KSi Daily Report: Tuesday, 25 August 2015

Kina Securities Main Index closed higher despite global sell-offs in major bourses today. The main index KSi collected advanced 80.84 points or 2.39% to 3,456.22 points while the home index stayed flat at 9,645.21 points.

One stock gained verses none that fell in POMSoX trading.

Oil Search Ltd (OSH) was the sole gainer for the session. Closed at K14.80, the Oil and gas stock gained 80toea despite renewed drop in world oil prices. However, The dual-listed stock also gained on the ASX, up 9c to end at $5.90 after a 25c drop in early ASX session.

The pharmaceutical stock City Pharmacy Ltd (CPL) ended flat at 1.35, while Bank South Pacific Ltd (BSP) completed at K7.40 even, as the largest stock in terms of market cap has been trading at K7.20 – K7.40 range for a week. Followed closely were the other two financials, Credit Corporation Ltd (CCP) and Kina Securities Ltd (KSL) touching at K2.45 and K2.60 respectively.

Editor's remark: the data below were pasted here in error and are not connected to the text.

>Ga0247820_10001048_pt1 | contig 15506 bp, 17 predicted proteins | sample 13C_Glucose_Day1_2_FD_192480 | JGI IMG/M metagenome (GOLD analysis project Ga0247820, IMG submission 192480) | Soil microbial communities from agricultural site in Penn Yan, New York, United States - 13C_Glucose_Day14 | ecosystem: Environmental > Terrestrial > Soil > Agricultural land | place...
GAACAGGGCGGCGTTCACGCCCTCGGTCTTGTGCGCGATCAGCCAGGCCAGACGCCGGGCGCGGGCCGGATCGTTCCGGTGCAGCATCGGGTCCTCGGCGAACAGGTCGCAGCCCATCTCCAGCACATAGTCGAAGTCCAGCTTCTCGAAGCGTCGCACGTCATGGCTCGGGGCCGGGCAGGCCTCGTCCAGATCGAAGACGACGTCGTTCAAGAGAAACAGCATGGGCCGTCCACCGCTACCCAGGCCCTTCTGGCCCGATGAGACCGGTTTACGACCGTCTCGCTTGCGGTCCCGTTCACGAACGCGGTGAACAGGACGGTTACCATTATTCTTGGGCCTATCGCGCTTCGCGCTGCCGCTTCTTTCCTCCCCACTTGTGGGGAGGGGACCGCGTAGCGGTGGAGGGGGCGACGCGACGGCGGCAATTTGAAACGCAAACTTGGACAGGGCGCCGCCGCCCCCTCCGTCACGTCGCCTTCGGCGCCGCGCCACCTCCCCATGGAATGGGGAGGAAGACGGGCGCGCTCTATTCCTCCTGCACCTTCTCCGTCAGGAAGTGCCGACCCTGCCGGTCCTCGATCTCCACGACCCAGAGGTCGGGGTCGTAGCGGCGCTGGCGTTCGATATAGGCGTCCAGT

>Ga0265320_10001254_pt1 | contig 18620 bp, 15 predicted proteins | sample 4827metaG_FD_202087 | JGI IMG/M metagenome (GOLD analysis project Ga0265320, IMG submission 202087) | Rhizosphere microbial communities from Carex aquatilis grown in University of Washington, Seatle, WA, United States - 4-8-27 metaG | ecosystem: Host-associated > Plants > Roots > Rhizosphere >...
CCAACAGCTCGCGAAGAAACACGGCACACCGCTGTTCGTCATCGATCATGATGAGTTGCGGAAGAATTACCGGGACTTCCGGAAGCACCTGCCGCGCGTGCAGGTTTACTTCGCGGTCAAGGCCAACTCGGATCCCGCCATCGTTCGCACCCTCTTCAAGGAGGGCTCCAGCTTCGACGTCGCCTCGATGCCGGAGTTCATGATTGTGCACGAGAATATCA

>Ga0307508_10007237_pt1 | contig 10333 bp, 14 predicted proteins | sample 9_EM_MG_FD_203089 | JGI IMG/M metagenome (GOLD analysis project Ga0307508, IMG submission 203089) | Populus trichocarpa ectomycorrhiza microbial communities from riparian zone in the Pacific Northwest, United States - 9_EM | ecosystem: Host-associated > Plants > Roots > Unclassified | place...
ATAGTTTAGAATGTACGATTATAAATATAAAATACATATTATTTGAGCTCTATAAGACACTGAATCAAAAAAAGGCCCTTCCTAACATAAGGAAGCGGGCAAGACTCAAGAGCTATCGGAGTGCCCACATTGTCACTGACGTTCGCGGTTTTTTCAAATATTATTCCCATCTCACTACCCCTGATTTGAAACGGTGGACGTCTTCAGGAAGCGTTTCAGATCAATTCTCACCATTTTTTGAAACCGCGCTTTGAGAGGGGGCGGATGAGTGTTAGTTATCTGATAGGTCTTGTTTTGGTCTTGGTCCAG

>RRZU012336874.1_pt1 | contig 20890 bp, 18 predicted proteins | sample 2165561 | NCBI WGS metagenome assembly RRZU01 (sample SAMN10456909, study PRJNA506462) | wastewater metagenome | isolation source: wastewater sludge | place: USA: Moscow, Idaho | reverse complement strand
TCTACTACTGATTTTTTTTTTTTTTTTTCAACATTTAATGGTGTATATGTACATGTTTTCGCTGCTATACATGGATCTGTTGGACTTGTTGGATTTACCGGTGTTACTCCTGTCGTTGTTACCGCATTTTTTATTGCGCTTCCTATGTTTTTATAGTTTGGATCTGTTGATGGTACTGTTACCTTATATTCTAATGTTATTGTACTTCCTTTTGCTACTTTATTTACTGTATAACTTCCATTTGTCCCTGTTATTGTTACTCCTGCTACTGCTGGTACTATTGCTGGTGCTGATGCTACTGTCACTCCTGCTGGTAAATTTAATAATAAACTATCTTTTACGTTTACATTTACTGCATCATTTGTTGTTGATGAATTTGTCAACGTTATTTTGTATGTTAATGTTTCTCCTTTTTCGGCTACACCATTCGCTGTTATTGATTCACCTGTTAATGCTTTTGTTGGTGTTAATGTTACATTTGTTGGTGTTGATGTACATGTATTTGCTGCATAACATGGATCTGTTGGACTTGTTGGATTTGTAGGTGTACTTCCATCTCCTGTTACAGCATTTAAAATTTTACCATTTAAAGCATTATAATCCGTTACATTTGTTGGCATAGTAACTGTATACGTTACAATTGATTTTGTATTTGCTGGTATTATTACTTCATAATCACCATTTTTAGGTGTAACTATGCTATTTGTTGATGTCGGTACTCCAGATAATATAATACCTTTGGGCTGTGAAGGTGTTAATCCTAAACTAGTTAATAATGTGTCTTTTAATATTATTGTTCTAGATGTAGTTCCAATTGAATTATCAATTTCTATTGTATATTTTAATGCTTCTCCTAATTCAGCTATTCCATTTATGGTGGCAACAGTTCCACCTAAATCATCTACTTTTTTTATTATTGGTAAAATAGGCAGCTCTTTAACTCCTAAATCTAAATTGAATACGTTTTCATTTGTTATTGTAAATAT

Tuesday’s trading recorded a total of 87,235 shares valued at K420,220.30. The POMSOX market will be closed tomorrow in observance of National Covenant Day.

Overnight, U.S. stocks saw their highest trading volume in about four years on Monday as stocks posted their worst declines of the year in a fifth straight day of brutal declines for the market sparked by China growth fears. More than 13.9 billion shares changed hands on exchanges linked to the Nasdaq and the New York Stock Exchange marking the highest level of activity since Aug 2011, according to Dow Jones data. The Dow Jones Industrial Average ended down 588.40 points, or 3.57%, at 15,871.28 points after staging a stunning 1,000-point drop at the open of Monday’s trading session. Likewise, Japan’s Nikkei share average dropped sharply in extremely volatile conditions. The Nikkei fell 733.98 points or 3.965 to 17,806.70 point. In Australia, the ASX shares ended differently. The S&P/ASX200 index was up 133 points, or 2.72% at 5,137.30 points at close after plunging 1.5% in early trade but quickly recovered led by big banks.

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